Dreaming of Gold, Dreaming of Home: Transnationalism and Migration Between the United States and South China, 1882-1943 (review)
- Journal of Asian American Studies
- Johns Hopkins University Press
- Volume 4, Number 3, October 2001
- pp. 293-295
- View Citation
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Journal of Asian American Studies 4.3 (2001) 293-295
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Dreaming of Gold, Dreaming of Home: Transnationalism and Migration Between the United States and South China, 1882-1943
Dreaming of Gold, Dreaming of Home: Transnationalism and Migration Between the United States and South China, 1882-1943.By Madeline Y. Hsu. Stanford: Stanford University Press, 2000.
There is much talk nowadays about transnational perspectives on Asian Pacific American history. Some of it is idle chatter, filled with theoretical musings and little substantive research. Fortunately, however, there have been a number of groundbreaking studies that are truly transnational in both their approaches and, most importantly, in their archival sources. Madeline Hsu's Dreaming of Gold, Dreaming of Home is just such an outstanding book, an exemplar for how to do a transnational study that captures the often globe-spanning histories of migrants out of Asia.
Focusing on the ways Chinese immigrants continued in their lives to connect southern China and the United States even during the exclusion era of 1882-1943, Hsu details just how thoroughly transnational links provided a foundation for early Chinese American history. One of the benefits of taking on a transnational perspective involves the opening up of new or relatively underused historical sources, in particular non-English language ones. In its imaginative use of Chinese sources, Hsu's book joins earlier studies such as those of historians Yong Chen, Adam McKeown, Renqiu Yu, and Eve Armentrout-Ma. Hsu's imaginative use of both English and Chinese language sources is impressive. For example, her recovery of the financial records of one of the companies who transferred remittances back and forth between the Americas and China (acting as a banking and communication network that spanned the Pacific), provides the kind of solid historical research that is an invaluable contribution to scholarship. In another chapter, Hsu's creative use of Chinese-language periodicals connects the lives of [End Page 293] early Cantonese immigrants to their homes and families in Toysan county (Taishan in pinyin) in Guangdong province. Produced in the home villages of overseas migrants, these popular gazettes spread news about home out to the far-flung locations of the Chinese diaspora. Dispensing gossip at the same time they detailed construction of houses, hospitals, and schools, Hsu notes how they were meant to maintain the potentially wavering ties of men to a distant "home" from which they spent nearly their entire lives physically removed. (Lauding the financial contributions of overseas men to new buildings, for instance, insured that social status was connected to the size of remittances sent home.) Besides being a wonderful archival historian, Hsu also writes well, and she weaves a tapestry of the larger contexts of historical events in both China and the United States by threading in the poignant examples of individual lives. For instance, Hsu uses the figure of Chen Yixi (1844-1928), a Toysanese migrant who became a wealthy businessman in Seattle, to introduce the "elastic" ways in which transnational ties have been at differing times invoked and revoked through history.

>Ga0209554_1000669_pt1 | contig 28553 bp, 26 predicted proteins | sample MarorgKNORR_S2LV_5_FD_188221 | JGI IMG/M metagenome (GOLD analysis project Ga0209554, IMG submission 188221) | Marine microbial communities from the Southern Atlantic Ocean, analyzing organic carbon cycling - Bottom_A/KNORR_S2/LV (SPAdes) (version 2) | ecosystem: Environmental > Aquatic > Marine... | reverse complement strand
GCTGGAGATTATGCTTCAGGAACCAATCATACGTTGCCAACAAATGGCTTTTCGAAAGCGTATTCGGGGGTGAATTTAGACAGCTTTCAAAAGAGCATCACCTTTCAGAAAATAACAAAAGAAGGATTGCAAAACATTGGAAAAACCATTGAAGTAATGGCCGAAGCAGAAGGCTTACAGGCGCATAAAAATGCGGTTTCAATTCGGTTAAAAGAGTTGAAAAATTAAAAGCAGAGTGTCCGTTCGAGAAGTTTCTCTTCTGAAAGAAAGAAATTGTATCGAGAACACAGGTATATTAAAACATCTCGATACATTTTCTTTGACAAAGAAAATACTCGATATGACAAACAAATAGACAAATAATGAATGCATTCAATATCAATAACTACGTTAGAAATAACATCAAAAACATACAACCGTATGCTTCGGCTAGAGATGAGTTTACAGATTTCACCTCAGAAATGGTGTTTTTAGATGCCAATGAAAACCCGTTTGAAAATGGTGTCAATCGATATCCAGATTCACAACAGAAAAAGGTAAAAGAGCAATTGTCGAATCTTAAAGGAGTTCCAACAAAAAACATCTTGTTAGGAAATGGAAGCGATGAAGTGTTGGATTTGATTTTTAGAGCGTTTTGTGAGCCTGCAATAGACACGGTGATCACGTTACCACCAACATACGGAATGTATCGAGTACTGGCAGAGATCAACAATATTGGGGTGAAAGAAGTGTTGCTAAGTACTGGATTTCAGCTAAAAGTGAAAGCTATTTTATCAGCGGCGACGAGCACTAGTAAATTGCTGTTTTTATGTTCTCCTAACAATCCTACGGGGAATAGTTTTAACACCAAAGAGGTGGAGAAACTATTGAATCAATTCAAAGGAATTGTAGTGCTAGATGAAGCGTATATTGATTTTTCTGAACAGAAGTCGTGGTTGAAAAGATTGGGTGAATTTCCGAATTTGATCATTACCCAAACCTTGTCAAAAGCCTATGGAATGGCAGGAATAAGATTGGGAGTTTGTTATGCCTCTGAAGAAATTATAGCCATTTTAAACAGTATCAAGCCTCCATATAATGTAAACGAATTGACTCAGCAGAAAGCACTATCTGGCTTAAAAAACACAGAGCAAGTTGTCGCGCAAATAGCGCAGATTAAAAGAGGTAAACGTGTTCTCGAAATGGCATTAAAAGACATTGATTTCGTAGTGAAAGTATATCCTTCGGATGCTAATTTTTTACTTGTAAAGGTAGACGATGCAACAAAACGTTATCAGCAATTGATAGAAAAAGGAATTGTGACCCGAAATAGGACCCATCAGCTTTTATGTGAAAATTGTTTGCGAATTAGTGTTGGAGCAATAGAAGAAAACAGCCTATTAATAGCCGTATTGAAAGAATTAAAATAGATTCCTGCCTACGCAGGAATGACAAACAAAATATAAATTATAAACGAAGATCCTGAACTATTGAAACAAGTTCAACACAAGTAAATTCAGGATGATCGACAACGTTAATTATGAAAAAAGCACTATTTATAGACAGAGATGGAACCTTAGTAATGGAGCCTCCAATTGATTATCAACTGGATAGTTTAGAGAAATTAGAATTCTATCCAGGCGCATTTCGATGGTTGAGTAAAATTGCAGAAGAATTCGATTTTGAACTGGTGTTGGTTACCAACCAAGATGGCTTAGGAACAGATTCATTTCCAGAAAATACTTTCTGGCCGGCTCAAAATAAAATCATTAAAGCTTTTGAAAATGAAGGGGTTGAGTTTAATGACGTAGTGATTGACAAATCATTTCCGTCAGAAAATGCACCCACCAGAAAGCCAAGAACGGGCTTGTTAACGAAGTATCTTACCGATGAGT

Hsu's analysis is truly groundbreaking in its reconfiguration of the so-called "bachelor societies" of overseas Chinese laboring men in North America. Hsu's study focusses on the connections between these male-dominated communities and their wives, children, and other relatives in China, arguing that such extended families were the norm rather than the exception. Because of generations of chain migration, many villages in Toysan, as well as Heungsan (later known as Zhongsan) county, had a significant proportion of men of laboring age overseas, and the economic foundation of these villages depended upon their remittances. Hsu details how this family structure affected gender relations in diasporic Cantonese families. Women lamenting the absence of husbands may have been a stock expression of Toysanese femininity; however, there were possible benefits to marriage with a gum san haak--the wealthy sojourners who returned only sporadically to father children might also leave their wives in charge when they were away. Left alone to...